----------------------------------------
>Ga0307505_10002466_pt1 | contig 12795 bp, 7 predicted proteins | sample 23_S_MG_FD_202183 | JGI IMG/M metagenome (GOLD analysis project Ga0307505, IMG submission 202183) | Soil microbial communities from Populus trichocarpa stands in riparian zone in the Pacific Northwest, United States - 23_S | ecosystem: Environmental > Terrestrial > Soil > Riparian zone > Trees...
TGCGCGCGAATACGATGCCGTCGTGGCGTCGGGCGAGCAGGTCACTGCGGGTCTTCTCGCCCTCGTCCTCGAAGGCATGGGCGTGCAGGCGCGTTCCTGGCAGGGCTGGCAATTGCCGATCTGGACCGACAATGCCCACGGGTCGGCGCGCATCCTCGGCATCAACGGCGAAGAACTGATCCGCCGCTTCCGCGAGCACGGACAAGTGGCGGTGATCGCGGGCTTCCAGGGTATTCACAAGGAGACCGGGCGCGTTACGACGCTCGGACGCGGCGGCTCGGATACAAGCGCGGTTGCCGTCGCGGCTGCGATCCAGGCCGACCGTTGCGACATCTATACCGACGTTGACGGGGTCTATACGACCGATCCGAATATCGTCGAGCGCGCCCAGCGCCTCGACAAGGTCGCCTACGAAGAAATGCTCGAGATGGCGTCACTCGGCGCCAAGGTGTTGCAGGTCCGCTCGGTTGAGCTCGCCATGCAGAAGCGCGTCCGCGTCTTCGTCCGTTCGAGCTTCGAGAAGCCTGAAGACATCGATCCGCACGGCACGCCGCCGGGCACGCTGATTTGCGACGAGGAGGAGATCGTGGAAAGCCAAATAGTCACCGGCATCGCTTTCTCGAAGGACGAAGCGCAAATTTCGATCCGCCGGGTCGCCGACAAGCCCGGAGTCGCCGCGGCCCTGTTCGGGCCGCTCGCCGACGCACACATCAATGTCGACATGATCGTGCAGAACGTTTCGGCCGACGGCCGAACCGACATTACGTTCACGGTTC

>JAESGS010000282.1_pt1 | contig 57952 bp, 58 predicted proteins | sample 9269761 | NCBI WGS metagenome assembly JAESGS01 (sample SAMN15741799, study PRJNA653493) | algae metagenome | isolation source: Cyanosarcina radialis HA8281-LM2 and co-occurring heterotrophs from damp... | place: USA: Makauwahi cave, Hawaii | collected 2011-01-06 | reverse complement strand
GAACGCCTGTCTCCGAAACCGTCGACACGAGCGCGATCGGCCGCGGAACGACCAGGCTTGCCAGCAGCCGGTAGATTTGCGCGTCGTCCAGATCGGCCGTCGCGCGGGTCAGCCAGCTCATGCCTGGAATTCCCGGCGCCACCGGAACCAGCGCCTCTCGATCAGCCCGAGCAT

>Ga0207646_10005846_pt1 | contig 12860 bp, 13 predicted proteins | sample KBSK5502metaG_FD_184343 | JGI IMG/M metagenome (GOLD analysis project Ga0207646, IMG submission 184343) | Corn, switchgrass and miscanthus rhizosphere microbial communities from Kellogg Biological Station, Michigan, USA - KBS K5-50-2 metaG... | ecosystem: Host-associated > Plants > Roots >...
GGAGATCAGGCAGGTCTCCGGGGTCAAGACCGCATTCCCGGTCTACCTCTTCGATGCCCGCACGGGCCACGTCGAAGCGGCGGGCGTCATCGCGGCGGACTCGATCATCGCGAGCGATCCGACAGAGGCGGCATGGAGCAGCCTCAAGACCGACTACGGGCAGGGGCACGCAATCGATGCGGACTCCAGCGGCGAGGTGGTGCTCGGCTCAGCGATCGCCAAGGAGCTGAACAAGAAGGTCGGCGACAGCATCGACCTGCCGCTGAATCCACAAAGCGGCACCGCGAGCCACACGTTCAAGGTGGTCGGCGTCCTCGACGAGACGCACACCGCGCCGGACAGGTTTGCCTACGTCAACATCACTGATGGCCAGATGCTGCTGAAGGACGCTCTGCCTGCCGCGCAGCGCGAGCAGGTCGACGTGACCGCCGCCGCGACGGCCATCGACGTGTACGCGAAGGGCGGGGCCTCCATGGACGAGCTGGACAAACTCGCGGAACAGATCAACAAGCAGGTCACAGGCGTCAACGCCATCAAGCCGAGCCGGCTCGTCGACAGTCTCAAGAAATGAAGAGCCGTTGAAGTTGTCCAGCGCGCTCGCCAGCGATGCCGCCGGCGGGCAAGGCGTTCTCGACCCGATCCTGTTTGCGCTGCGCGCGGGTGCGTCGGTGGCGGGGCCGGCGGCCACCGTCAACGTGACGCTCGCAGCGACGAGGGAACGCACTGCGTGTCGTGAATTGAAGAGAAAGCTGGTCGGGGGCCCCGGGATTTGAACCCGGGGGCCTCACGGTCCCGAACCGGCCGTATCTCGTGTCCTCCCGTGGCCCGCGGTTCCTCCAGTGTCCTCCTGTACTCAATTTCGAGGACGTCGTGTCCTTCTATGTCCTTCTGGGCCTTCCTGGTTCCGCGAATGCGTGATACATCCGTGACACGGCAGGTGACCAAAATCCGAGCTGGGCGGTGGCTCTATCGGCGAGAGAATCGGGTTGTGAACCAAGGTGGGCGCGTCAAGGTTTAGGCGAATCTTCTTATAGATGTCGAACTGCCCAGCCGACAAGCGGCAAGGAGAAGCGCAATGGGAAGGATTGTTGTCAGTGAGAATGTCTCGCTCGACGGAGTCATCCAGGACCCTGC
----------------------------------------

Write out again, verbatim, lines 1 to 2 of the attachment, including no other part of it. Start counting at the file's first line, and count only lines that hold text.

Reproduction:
>Ga0307505_10002466_pt1 | contig 12795 bp, 7 predicted proteins | sample 23_S_MG_FD_202183 | JGI IMG/M metagenome (GOLD analysis project Ga0307505, IMG submission 202183) | Soil microbial communities from Populus trichocarpa stands in riparian zone in the Pacific Northwest, United States - 23_S | ecosystem: Environmental > Terrestrial > Soil > Riparian zone > Trees...
TGCGCGCGAATACGATGCCGTCGTGGCGTCGGGCGAGCAGGTCACTGCGGGTCTTCTCGCCCTCGTCCTCGAAGGCATGGGCGTGCAGGCGCGTTCCTGGCAGGGCTGGCAATTGCCGATCTGGACCGACAATGCCCACGGGTCGGCGCGCATCCTCGGCATCAACGGCGAAGAACTGATCCGCCGCTTCCGCGAGCACGGACAAGTGGCGGTGATCGCGGGCTTCCAGGGTATTCACAAGGAGACCGGGCGCGTTACGACGCTCGGACGCGGCGGCTCGGATACAAGCGCGGTTGCCGTCGCGGCTGCGATCCAGGCCGACCGTTGCGACATCTATACCGACGTTGACGGGGTCTATACGACCGATCCGAATATCGTCGAGCGCGCCCAGCGCCTCGACAAGGTCGCCTACGAAGAAATGCTCGAGATGGCGTCACTCGGCGCCAAGGTGTTGCAGGTCCGCTCGGTTGAGCTCGCCATGCAGAAGCGCGTCCGCGTCTTCGTCCGTTCGAGCTTCGAGAAGCCTGAAGACATCGATCCGCACGGCACGCCGCCGGGCACGCTGATTTGCGACGAGGAGGAGATCGTGGAAAGCCAAATAGTCACCGGCATCGCTTTCTCGAAGGACGAAGCGCAAATTTCGATCCGCCGGGTCGCCGACAAGCCCGGAGTCGCCGCGGCCCTGTTCGGGCCGCTCGCCGACGCACACATCAATGTCGACATGATCGTGCAGAACGTTTCGGCCGACGGCCGAACCGACATTACGTTCACGGTTC